Every Seat Should Have a Nearby Table
With all of the seats now easily accessible, take your layout up another notch by giving each sitting area a nearby surface for drinks, snacks, or phones. If you use the coffee table as your focal point, your job is likely already done. If your living room is more spread out, make sure every chair and bench has a side table nearby.
Tip: A side table’s height should match the arm of the furniture it sits beside. If nothing else, it should be a bit higher.
All Seats Should Touch the Rug
The placement of the carpet can be very troubling: Where exactly should it go? The key to having a rug that ties the room together is to get a large enough rug that all of your main furniture can rest upon it. At the very least, the couch’s front legs and any side chairs should sit two inches into the carpet’s edge, with the coffee table in the center.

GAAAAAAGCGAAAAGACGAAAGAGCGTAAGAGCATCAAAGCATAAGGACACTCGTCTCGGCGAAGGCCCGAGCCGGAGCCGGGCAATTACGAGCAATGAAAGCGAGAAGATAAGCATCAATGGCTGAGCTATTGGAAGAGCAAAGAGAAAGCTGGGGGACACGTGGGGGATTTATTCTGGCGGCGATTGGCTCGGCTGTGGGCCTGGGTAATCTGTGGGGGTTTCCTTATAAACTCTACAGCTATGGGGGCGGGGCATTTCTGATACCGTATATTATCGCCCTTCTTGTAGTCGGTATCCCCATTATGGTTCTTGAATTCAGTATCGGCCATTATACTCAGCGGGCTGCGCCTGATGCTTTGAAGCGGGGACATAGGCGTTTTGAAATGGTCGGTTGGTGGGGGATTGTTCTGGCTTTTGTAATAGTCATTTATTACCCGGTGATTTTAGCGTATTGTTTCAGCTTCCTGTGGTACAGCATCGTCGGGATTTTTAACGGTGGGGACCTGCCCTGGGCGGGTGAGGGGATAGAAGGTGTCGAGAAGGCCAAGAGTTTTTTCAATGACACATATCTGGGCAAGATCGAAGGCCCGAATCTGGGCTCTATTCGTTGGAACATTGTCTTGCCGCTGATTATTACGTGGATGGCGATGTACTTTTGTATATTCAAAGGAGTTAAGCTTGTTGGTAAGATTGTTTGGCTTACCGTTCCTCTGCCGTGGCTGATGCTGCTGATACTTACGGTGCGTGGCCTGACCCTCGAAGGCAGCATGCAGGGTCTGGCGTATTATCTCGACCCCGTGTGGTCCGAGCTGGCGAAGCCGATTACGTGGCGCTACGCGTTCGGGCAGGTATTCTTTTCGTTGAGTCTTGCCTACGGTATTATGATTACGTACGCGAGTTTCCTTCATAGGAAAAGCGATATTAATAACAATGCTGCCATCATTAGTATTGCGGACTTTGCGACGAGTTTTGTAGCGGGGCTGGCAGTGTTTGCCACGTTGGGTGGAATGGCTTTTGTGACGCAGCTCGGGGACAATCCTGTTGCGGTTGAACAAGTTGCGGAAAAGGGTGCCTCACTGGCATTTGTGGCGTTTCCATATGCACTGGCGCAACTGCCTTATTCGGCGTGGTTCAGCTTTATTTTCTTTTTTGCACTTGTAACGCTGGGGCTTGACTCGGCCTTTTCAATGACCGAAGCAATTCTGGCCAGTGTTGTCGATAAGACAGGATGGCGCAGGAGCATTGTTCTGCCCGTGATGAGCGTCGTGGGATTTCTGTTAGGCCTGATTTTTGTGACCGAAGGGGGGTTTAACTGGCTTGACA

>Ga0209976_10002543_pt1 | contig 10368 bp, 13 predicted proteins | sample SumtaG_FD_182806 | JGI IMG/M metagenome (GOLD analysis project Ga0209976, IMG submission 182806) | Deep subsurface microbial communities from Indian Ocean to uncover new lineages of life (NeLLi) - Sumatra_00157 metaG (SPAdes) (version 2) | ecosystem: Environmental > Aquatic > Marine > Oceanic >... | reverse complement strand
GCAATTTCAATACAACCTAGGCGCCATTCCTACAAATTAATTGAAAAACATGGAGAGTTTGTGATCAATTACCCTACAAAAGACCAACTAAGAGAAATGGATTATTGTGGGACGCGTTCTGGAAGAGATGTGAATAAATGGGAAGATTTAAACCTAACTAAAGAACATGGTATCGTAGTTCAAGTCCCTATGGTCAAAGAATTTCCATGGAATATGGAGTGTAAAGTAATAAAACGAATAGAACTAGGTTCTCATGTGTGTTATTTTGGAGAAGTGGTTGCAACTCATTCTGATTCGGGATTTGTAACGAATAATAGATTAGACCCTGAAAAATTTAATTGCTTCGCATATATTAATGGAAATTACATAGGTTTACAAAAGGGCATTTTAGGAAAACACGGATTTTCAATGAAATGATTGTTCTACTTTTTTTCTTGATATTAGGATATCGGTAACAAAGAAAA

Low-pile rugs are better in the living room, as high-pile rugs will quickly become worn by the furniture’s legs.
Things To Consider When Placing Your Living Room Furniture
Now that we have a grasp on four of the key elements of design and how to design your living room’s layout, let’s take a look at things you should consider when designing it.
The number of people you want to host in a space will influence the layout; it will also determine the size and quantity of the furniture. If you decide to keep your living room paired-down with a couch and single armchair, you’ll only be able to have three or four people visiting comfortably in the space.
To create more seating in your living room, you aren’t locked into purchasing a bigger couch or more side chairs. You can find creative solutions to your seating problem that allow you to keep a unique flow to your room. By purchasing easy-to-move pieces like poufs and benches, you can pull out the extra seats when you need them but leave them at different areas of the room on a day-to-day basis.